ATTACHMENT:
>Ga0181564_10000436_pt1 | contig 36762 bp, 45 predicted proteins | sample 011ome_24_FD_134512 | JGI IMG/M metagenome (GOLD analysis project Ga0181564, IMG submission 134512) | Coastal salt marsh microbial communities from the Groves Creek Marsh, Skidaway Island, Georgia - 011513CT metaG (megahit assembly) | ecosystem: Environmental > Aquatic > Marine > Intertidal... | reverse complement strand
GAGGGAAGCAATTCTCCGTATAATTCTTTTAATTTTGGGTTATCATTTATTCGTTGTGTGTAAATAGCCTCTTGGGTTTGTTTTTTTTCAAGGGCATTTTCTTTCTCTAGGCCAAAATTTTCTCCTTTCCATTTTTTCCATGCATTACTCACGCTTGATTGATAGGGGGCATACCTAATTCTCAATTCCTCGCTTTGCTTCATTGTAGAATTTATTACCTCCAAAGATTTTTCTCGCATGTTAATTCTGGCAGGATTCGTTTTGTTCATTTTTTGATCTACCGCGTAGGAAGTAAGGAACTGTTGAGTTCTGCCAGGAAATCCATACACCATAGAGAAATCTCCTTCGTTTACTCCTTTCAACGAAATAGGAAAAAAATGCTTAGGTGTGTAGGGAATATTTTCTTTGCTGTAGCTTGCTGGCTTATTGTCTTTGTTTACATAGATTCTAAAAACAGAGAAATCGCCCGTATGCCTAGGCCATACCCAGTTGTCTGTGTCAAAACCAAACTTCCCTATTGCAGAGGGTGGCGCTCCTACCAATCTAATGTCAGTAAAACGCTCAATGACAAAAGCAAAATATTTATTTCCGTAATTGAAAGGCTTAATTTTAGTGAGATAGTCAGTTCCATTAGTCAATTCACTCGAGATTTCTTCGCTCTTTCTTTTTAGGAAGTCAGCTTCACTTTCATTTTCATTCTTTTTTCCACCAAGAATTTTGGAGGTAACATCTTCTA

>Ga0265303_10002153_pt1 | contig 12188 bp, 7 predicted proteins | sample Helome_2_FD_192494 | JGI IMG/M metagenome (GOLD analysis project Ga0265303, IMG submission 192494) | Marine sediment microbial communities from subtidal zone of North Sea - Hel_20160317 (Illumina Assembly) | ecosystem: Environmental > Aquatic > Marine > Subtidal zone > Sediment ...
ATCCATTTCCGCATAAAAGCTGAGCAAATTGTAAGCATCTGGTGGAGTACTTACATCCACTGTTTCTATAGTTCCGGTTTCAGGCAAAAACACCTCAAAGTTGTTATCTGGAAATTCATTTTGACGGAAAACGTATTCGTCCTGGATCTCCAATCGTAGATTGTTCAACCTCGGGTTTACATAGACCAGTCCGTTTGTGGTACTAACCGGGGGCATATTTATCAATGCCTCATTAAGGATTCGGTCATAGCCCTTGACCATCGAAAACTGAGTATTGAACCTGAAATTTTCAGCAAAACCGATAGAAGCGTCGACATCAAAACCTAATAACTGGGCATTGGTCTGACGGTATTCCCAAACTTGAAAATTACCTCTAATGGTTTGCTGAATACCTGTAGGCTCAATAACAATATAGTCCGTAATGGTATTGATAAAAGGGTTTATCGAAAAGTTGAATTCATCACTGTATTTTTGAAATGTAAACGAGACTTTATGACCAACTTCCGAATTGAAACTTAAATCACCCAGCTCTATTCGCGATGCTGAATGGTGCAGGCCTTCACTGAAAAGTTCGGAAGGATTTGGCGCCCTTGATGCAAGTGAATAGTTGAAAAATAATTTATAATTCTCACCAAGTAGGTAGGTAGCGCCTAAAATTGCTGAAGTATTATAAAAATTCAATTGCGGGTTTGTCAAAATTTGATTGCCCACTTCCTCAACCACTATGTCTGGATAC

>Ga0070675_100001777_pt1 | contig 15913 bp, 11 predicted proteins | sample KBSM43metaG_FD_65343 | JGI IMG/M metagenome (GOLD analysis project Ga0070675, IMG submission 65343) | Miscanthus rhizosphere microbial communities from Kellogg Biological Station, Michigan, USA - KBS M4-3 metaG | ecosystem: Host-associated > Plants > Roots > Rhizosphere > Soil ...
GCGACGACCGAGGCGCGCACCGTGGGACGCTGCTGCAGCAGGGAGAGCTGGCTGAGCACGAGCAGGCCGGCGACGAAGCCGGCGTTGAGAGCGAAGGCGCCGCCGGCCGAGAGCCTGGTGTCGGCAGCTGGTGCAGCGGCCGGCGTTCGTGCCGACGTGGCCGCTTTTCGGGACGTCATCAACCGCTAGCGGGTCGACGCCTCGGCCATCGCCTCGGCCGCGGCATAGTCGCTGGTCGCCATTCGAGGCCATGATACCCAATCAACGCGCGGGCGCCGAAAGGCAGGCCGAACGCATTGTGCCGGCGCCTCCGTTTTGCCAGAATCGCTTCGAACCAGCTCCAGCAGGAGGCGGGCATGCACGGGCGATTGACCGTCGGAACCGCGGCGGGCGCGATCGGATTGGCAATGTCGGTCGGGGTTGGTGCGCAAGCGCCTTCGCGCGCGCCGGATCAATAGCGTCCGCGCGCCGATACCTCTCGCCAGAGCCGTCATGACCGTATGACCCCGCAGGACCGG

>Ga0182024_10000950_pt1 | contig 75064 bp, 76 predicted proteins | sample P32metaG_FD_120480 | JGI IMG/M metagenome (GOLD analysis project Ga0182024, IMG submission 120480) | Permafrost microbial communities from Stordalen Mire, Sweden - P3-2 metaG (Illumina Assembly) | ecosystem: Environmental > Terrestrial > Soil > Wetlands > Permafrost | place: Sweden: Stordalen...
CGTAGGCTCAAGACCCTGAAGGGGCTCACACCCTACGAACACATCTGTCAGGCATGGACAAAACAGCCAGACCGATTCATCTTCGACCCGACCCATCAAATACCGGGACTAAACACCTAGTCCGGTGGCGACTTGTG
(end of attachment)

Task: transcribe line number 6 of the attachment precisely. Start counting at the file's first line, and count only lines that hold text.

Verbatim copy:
GCGACGACCGAGGCGCGCACCGTGGGACGCTGCTGCAGCAGGGAGAGCTGGCTGAGCACGAGCAGGCCGGCGACGAAGCCGGCGTTGAGAGCGAAGGCGCCGCCGGCCGAGAGCCTGGTGTCGGCAGCTGGTGCAGCGGCCGGCGTTCGTGCCGACGTGGCCGCTTTTCGGGACGTCATCAACCGCTAGCGGGTCGACGCCTCGGCCATCGCCTCGGCCGCGGCATAGTCGCTGGTCGCCATTCGAGGCCATGATACCCAATCAACGCGCGGGCGCCGAAAGGCAGGCCGAACGCATTGTGCCGGCGCCTCCGTTTTGCCAGAATCGCTTCGAACCAGCTCCAGCAGGAGGCGGGCATGCACGGGCGATTGACCGTCGGAACCGCGGCGGGCGCGATCGGATTGGCAATGTCGGTCGGGGTTGGTGCGCAAGCGCCTTCGCGCGCGCCGGATCAATAGCGTCCGCGCGCCGATACCTCTCGCCAGAGCCGTCATGACCGTATGACCCCGCAGGACCGG